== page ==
That doesn't apply to fire. I love fire. Not in that creepy arsonist way. Just in the fascination/love of this amazing natural element. It provides heat. It destroys waste. It's useful in so many ways, from cooking to metalwork to combustion engines. (I think... do combustion engines really involve fire? I'll have to ask my experts....) My point is: fire is the fun side of science.

So when ant nests started showing up at the front step, right where Clarence used to stand, we turned to our favorite science tool. We had burned out giant red-ant nests in the past; we couldn't have our farm animals being bit by little nasties. It worked well. And then we read about fun things like pouring molten metal into underground ant nests, which is an amazing visual of how extensive these nests can be. Someday, we'll be able to make one of those things... maybe I'll display it in the garden... but I digress yet again.

I saw two small holes in the earth. Ants were scurrying in and out of them, moving in their eggs and food supplies from whatever previous homestead they had abandoned. I couldn't have that. If they were allowed to domesticate the front yard, they'd soon be in the kitchen during canning season. Unacceptable.

So Munchkin gathered up some old gas (every farm has some) and poured a little into the holes. If the ants were there, I surmised, the roots weren't. So it was safe, right? Out came the super-long matches and fire was accomplished. I basked in the minor glow of flaming insects and waited for the fire to dissipate.

When the flames subsided, I danced past the spot to return the gas can (yes, I was that delighted). A small flame shot up next to my shoe! Really? Oh, this is too much fun! I called Munchkin and Dude back to the front door to see my new favorite pasttime. As I was jumping up and down all around the two entrance holes, a third one erupted nearby. The ant nest was already fairly expansive, I guess. So like any safe person, I continued to jump on the small patch of ground that thankfully resisted collapsing beneath me.

Cheap, sick fun. But mission accomplished. No ants in the kitchen or in the front yard. Science fun had. Safety precautions demonstrated to the teenager. All good.

We love the country!

Tuesday, November 28, 2017

Springy Thingies

Washed out Tiny Town
It was a whole 'nother world. (Such a strange phrase... so non-grammatical and hillbilly-ish. But all too common... Enough musings... back to the post...)

It had been drought-ish for so long. I had never seen the ranch in wet conditions. And other places around us were different too. It was a constant discovery of new features in the landscape we had never seen before.

Flowing falls
The tiny town we had to cross on the way to the Big City was flooded every spring as the canal system was filled, but this was different. The road that crossed the usually-damp-but-passable creek bed was now a torrent of flowing water, so much so that they had to barricade the road. The crazy people, like Curmudgeon, drove through it anyway. He almost didn't make it across, to Bones' chagrin. It was out for weeks.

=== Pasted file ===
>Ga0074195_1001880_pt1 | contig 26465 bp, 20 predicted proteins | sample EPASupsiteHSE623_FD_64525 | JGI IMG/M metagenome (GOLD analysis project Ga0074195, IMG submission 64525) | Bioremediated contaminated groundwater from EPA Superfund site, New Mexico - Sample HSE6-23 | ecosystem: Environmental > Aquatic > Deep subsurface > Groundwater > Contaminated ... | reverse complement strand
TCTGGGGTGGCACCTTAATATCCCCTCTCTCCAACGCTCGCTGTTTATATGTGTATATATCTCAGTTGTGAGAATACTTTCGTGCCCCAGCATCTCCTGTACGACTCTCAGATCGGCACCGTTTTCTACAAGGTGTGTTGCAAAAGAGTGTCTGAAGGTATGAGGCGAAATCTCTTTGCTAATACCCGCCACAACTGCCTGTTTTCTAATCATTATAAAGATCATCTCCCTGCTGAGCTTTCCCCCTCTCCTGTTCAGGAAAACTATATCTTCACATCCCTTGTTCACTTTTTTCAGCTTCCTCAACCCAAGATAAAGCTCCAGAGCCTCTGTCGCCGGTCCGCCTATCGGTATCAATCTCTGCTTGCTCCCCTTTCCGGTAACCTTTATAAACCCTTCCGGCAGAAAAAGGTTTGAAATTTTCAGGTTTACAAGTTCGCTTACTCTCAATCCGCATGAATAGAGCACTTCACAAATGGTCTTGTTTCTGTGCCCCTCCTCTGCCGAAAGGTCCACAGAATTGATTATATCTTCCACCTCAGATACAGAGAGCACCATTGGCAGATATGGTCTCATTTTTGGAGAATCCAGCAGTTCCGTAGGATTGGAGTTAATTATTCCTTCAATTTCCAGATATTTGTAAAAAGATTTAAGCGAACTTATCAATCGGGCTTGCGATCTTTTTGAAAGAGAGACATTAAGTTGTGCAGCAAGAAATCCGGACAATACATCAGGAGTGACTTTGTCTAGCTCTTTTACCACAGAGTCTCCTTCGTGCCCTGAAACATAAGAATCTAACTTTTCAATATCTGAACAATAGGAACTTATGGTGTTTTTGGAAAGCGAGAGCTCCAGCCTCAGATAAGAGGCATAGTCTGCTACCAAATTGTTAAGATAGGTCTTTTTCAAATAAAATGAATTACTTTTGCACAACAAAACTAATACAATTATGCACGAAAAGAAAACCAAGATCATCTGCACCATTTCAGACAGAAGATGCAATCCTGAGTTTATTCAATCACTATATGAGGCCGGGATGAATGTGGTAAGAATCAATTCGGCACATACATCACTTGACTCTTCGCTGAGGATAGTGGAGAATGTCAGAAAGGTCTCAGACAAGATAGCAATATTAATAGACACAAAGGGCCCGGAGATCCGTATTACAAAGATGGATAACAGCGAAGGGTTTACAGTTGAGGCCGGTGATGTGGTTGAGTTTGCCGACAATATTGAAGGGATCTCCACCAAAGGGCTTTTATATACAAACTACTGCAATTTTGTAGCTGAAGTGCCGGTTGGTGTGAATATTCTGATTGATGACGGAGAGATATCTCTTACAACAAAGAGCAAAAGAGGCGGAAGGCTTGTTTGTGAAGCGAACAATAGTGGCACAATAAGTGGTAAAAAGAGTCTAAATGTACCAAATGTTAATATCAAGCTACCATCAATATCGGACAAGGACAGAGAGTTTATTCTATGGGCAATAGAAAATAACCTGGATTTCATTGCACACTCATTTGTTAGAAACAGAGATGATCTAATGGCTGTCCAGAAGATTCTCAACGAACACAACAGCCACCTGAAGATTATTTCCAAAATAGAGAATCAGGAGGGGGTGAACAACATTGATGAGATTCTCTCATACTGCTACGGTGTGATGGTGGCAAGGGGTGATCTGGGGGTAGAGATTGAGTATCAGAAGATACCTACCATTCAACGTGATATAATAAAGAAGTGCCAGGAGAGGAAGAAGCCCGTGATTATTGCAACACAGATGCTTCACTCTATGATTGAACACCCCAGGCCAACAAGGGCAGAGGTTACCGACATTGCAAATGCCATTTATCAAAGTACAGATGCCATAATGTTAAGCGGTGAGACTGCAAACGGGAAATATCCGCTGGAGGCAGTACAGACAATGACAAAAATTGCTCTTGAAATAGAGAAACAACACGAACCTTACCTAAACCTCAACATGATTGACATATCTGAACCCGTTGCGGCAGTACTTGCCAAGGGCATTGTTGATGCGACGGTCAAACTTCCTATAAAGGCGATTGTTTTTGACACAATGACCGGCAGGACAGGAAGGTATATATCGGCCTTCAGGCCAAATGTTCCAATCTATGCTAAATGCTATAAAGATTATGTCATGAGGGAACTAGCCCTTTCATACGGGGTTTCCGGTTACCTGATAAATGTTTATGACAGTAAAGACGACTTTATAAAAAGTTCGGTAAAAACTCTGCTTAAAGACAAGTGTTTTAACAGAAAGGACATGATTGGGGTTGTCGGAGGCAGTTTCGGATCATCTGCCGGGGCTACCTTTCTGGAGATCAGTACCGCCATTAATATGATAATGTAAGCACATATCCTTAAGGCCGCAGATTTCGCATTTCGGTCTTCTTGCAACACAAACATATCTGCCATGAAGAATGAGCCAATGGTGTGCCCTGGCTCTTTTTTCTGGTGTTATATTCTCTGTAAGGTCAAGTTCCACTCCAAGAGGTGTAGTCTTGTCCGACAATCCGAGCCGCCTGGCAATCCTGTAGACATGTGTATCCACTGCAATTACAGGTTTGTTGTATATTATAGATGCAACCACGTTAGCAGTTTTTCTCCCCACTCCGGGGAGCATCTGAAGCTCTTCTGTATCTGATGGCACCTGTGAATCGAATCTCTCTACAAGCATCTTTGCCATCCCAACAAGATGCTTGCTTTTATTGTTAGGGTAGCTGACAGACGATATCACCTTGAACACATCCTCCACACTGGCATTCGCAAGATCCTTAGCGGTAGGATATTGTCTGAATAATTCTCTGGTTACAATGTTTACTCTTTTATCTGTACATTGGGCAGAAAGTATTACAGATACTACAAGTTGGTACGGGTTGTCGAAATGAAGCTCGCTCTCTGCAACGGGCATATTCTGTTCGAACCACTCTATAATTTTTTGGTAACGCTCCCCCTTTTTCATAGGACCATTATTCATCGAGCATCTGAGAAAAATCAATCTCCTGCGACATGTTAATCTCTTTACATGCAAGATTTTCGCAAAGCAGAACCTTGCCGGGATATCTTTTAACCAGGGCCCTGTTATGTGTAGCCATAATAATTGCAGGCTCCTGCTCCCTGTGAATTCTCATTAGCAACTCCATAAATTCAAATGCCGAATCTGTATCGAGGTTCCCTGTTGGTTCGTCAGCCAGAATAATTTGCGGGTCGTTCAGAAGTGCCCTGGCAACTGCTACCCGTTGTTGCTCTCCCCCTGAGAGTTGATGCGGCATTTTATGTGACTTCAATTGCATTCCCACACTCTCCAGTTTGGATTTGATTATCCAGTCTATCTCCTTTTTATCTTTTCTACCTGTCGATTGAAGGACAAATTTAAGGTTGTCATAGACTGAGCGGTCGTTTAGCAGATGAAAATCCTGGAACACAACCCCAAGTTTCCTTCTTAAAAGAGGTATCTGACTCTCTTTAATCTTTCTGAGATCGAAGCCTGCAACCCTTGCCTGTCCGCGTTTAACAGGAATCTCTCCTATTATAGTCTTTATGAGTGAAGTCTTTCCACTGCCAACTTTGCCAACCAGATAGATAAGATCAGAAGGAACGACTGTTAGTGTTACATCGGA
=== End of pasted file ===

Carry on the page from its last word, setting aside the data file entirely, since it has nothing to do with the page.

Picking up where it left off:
Further north, the valley walls showed off new waterfalls. In April, we counted at least 26 major ones in the short 31 miles to the next town. By the way, stopping to photographs these falls, when you're stuck between a giant lake and vertical rock walls, is dangerous. Just a tip for ya....

Driving these familiar desert roads, we were familiar with hollows that we assumed had water back when the great flood that carved this area happened. But we had never seen them full, or even wet, for that matter. Now they were overflowing and beginning to brim with bugs and birds and blooms.

Filled hollows
Dude as photographer
Dude began the annual flower documentation. Besides sharing some of those here on the blog, we have no idea why we keep these thousands of flower pics. Such tiny, delicate plants in such harsh conditions. Such brilliant life in the midst of what most passers-by think is just dry, brown desert death. The odd thing we discovered this year was that the flower season was compacted -- the whole season (usually March to July) compressed into a shorter span (April to June). Flowers that never touched were this year playing together in wildly-diverse fields of color. We photographed new flowers we'd never seen before, and searched in vain for some that never appeared.

It was surreal.

And as our regular lives dragged on -- a car accident, a new job, Munchkin's first year of public school and FBLA competitions, family and church and hobby activities, and just life in general -- there was this continuing sense of awe that streaked through it all. Yes, we were discontented because we couldn't get anything done that was already on the this-much-to-do list. But it was beautiful and shocking and memorable.
New flower

Springy Thingies
I hope you can listen to this little video -- it's more of an audio track. Sixty seconds of frogs and crickets and the soothing night sounds that make it so lovely out here. Springy thingies and their lovely songs of peace and hope and love...